Saturday, March 24, 2012

Mad Men: Through a Glass Darkly

by guest contributor Motorcycle Boy

“A personality marked by traits of compulsive and habitual use of a substance or practice in an attempt to cope with psychic pain engendered by conflict and anxiety.”
~      definition of addictive personality, Mosby’s Medical Dictionary
Mad Men glorifies alcoholics.”  This statement was made to me by an acquaintance, clearly meant as a criticism of my favorite television series.  He went on:  “It seems the writers take every opportunity conceivable to shove a glass in the hands of the actors.”

Now, there is no denying the fact that at the office of Sterling Cooper Draper Pryce, alcohol is a constant given. “I drink, therefore I am” seems to be the ad man’s motto.  And everyone on this show smokes – they smoke like chimneys, as if there’s no tomorrow (or at least a tomorrow not leading to premature illness and death). Of course, these characters live in a different time – the early 60’s -  a not so distant past when people freely and thoughtlessly litter a park while they picnic and adults slap children, even ones that aren’t their own.  This was a time when women and minorities were openly treated as second class citizens.  And along with this, it was a time when many people were alcoholics, though they may not have identified themselves as such, who drank throughout the day. Mad Men depicts all this as it enters into the reality of the era, though these things are never portrayed as something to be emulated.

But as  much attention that is given to Mad Men -  its smoking and drinking, its obsessive attention to period detail (the length of women’s skirts, the hairstyles and interior design of the rooms)  -  there is so much more that lies beneath the glossy, escapist surface of this show. Mad Men is an extremely complicated drama - a human drama.  There is much to discover in its characters and storylines – much about our society and about ourselves. I believe that it’s all these factors that contribute to this show’s great appeal.  Something draws us to watch it - something we’re seeking to discover (whether we’re conscious of it or not) and this, in itself, is addictive.

Mad Men depicts a period in American culture when habitual drinking and smoking (and bigotry) were an accepted part of the norm. It deals with the social changes that were happening at the beginning of the 60’s and into the mid-60’s. Often different episodes will show the tension between the passing era of the 50’s – the rigidity, repression and denial – and the approaching of the turbulent changes associated with the 60’s – the civil rights and women’s movements, open sexual freedom, drug experimentation and the events that were about to blow the lid off of American society. It’s quite fitting that there’s an episode in the first season titled “Kennedy vs. Nixon”.  There is the “old order,” in which the different levels of society were much more hierarchical and defined (like the male dominated pecking order of the ad agency), and then there is the dawning of a new awareness that is full of promise and, at the same time, threatening. How society worked and how people coped during this changing time is fertile ground for exploration and producer/creator Matthew Weiner makes the most of it.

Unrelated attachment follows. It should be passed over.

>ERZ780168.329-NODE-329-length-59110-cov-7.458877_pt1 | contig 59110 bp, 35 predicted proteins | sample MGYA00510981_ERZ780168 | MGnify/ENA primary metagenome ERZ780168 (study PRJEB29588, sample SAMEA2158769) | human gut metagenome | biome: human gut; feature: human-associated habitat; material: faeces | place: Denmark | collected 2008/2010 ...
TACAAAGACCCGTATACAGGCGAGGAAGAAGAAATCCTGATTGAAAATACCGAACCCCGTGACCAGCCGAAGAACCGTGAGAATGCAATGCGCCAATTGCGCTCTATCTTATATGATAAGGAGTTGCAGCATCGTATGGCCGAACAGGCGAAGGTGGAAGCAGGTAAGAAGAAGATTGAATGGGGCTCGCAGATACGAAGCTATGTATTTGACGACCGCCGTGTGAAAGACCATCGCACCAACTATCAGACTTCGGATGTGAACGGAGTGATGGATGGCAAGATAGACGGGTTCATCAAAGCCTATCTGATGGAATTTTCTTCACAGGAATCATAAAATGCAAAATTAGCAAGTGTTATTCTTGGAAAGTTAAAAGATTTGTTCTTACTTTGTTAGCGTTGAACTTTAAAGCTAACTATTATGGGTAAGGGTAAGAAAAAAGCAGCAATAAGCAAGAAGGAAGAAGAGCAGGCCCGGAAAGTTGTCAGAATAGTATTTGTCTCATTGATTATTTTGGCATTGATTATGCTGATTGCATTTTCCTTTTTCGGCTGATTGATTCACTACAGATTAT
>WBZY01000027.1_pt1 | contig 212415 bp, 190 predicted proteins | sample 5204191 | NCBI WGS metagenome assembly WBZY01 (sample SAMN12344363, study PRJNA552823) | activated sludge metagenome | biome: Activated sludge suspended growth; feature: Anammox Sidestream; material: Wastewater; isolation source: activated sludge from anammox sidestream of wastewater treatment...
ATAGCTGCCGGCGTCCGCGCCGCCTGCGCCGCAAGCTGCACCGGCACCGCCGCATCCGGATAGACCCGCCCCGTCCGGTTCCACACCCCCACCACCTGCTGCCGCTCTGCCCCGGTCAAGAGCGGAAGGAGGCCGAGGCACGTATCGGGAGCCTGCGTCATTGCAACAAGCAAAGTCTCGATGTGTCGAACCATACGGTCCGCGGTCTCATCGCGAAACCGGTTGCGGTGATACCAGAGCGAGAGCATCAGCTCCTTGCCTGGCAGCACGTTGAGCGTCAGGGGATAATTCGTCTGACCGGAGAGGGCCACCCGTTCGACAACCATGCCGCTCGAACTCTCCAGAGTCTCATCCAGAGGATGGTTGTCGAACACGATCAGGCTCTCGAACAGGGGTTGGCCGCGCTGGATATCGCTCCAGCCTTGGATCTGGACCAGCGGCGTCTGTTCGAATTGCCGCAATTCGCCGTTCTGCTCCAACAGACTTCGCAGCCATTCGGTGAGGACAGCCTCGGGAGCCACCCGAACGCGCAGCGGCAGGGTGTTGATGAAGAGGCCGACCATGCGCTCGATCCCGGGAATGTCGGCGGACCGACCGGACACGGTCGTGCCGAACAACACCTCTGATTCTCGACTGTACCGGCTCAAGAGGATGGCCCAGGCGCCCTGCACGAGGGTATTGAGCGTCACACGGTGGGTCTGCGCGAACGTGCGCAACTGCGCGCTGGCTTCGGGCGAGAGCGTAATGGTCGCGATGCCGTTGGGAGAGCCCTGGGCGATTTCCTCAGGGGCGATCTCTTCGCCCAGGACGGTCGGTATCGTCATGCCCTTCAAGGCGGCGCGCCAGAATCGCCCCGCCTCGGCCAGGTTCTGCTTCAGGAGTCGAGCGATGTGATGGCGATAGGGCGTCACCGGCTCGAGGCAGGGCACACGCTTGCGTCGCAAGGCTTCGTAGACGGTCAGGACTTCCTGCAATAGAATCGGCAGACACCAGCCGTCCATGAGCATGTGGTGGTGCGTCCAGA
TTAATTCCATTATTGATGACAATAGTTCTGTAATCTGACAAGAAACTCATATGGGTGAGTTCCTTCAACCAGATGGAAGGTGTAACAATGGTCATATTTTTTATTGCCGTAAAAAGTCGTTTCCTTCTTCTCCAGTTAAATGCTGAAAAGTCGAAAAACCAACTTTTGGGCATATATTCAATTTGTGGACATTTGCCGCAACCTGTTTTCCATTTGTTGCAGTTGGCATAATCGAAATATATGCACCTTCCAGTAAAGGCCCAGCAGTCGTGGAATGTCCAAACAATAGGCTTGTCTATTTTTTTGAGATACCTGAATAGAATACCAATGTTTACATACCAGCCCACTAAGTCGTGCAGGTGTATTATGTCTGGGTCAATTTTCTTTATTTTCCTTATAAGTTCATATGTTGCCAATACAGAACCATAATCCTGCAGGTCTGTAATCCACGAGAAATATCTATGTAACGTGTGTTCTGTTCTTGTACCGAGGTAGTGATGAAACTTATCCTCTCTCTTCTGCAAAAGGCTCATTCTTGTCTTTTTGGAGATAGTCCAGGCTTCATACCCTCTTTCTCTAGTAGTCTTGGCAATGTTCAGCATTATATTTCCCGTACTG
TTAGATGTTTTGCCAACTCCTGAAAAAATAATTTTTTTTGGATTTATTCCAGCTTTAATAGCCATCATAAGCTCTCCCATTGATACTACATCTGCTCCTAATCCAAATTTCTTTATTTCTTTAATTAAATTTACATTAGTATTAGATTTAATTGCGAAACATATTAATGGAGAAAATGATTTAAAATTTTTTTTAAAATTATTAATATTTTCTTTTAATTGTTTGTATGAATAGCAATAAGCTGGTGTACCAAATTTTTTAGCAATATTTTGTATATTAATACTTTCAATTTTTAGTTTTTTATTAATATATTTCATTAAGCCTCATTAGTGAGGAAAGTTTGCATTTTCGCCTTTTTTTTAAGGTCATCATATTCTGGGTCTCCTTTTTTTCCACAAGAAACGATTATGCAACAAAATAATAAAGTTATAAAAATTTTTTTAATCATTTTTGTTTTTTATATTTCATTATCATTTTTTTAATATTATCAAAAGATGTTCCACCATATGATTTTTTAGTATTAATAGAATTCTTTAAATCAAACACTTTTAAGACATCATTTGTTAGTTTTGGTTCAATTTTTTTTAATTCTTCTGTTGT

...So what habits are Don Draper and his agency pushing?
The basic thrust of consumerism is marketing an image to people so that they can be sold a product. It’s not just about what people want, but what they really want – their unconscious desires and the obstacles to fulfillment represented by their unconscious fears.  In the time period of Mad Men - much more so than even today - there were many social boundaries around sex and race, of one’s basic identity, and a suffocating rigidity in roles that people felt pressured to act out in their lives.  This is an obvious formula for the kind of psychic pain that comes from conflict – the conflict that grows from a repressed identity.  How can you know what you really want or need when you don’t know who you really are?  If the “social mask” fits too tightly it makes it difficult to breathe.  The constant drinking in Mad Men is shown more as a socially sanctioned way that many people sought some relief from this internal pressure – or at least as a way to numb themselves.  A person who is imprisoned, whether conscious of it or not, feels the overwhelming need to be released.

Don Draper and his associates cater to this need.  By the 1950s America had undergone a form of mass hypnosis constructed around total consumerism.  Television and growing mass media connected people in a way that opened them further to manipulation by the “professionals” who understood the pressure points of living a false identity and could use it to sell product.  Many people, then and now, present a fabricated image to society - a façade for the real identity underneath. This condition  is embodied in the whole Madison Avenue advertising industry as presented in the show and, in particular, in the central character of Don Draper, who literally has taken on a false identity to hide the truth from the world, and, as best he can,  himself.  If anyone is in psychic pain its Draper and it touches everyone in his life.  Still, no one knows better how to sell people a bill of goods by manipulating their insecurities and, unavoidably, their addictions.  On some level Draper seems to understand that he reflects a kind of mass delusion where consumerism is a substitute for self-knowledge and love.  The whole thing, from the perspective of the men in advertising and the unknowing public, is like one great dysfunctional, addictive process, founded on repression and denial and affecting everyone.  What motivates people is spiritual “thirst” and Don Draper knows how to use that to sell product because he’s so familiar with the feeling himself.